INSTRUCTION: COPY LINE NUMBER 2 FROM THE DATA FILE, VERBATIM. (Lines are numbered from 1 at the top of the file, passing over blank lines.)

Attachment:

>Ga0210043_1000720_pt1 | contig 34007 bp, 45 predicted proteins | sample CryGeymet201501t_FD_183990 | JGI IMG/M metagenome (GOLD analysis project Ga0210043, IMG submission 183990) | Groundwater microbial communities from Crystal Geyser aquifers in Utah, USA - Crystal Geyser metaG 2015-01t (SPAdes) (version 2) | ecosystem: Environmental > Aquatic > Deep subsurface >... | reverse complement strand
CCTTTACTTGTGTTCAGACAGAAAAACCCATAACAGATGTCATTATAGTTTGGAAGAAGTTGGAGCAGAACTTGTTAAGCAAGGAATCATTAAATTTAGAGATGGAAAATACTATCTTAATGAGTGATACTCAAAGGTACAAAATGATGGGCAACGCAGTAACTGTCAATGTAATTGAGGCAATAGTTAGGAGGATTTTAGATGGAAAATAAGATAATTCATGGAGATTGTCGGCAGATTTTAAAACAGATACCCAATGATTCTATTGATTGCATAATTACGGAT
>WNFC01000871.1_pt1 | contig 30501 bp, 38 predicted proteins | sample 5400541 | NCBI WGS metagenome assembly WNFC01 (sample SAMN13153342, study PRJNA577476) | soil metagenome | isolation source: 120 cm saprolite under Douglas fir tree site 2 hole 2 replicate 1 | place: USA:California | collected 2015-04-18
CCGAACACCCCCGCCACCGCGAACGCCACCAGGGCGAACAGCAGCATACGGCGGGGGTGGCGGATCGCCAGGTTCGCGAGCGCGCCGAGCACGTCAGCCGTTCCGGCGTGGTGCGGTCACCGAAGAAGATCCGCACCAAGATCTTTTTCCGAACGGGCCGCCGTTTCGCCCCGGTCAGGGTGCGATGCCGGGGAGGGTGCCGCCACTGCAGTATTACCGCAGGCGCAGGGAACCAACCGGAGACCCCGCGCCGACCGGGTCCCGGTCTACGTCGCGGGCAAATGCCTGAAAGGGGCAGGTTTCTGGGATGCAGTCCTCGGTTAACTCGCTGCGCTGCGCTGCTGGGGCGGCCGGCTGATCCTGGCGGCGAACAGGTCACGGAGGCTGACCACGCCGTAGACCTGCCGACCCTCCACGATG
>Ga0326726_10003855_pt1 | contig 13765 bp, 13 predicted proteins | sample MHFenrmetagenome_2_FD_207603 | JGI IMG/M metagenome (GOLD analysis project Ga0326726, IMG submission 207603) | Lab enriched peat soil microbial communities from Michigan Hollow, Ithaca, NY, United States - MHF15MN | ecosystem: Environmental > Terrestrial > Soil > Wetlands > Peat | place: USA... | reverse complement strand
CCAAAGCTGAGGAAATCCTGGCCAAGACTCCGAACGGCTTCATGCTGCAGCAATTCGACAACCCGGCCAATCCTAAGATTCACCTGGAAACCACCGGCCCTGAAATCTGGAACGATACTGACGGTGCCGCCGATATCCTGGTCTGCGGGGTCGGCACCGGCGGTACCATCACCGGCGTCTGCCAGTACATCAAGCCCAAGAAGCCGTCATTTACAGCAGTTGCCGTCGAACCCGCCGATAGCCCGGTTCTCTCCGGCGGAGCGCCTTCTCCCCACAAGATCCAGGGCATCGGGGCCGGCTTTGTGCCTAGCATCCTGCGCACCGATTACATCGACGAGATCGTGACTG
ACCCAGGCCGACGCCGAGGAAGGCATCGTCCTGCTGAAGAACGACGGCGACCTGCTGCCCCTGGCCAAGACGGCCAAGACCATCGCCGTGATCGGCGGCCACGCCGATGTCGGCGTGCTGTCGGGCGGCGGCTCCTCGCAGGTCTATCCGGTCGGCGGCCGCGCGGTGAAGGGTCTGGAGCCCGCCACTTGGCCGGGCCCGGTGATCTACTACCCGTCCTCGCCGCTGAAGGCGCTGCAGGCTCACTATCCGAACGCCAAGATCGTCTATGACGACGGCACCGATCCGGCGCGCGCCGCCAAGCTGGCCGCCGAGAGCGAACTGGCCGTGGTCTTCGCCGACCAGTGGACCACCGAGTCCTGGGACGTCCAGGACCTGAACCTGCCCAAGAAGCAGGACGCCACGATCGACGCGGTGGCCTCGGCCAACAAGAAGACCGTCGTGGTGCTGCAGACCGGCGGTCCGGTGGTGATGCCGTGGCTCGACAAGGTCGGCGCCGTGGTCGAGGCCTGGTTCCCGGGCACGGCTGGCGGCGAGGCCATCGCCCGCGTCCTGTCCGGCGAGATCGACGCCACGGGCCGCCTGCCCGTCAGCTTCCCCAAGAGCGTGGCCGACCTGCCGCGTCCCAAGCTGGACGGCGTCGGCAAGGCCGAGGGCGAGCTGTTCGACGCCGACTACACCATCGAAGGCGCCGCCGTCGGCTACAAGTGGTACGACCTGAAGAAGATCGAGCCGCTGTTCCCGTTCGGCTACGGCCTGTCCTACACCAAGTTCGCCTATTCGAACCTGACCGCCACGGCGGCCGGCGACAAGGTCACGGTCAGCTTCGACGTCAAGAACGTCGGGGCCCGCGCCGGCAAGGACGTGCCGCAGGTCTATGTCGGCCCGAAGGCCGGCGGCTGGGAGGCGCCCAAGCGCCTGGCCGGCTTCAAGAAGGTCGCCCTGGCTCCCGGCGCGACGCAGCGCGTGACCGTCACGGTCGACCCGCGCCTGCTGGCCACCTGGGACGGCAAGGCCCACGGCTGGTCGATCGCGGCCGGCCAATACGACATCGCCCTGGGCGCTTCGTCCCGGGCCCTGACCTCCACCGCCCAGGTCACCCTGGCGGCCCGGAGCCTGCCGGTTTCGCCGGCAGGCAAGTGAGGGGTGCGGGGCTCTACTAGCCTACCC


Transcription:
CCTTTACTTGTGTTCAGACAGAAAAACCCATAACAGATGTCATTATAGTTTGGAAGAAGTTGGAGCAGAACTTGTTAAGCAAGGAATCATTAAATTTAGAGATGGAAAATACTATCTTAATGAGTGATACTCAAAGGTACAAAATGATGGGCAACGCAGTAACTGTCAATGTAATTGAGGCAATAGTTAGGAGGATTTTAGATGGAAAATAAGATAATTCATGGAGATTGTCGGCAGATTTTAAAACAGATACCCAATGATTCTATTGATTGCATAATTACGGAT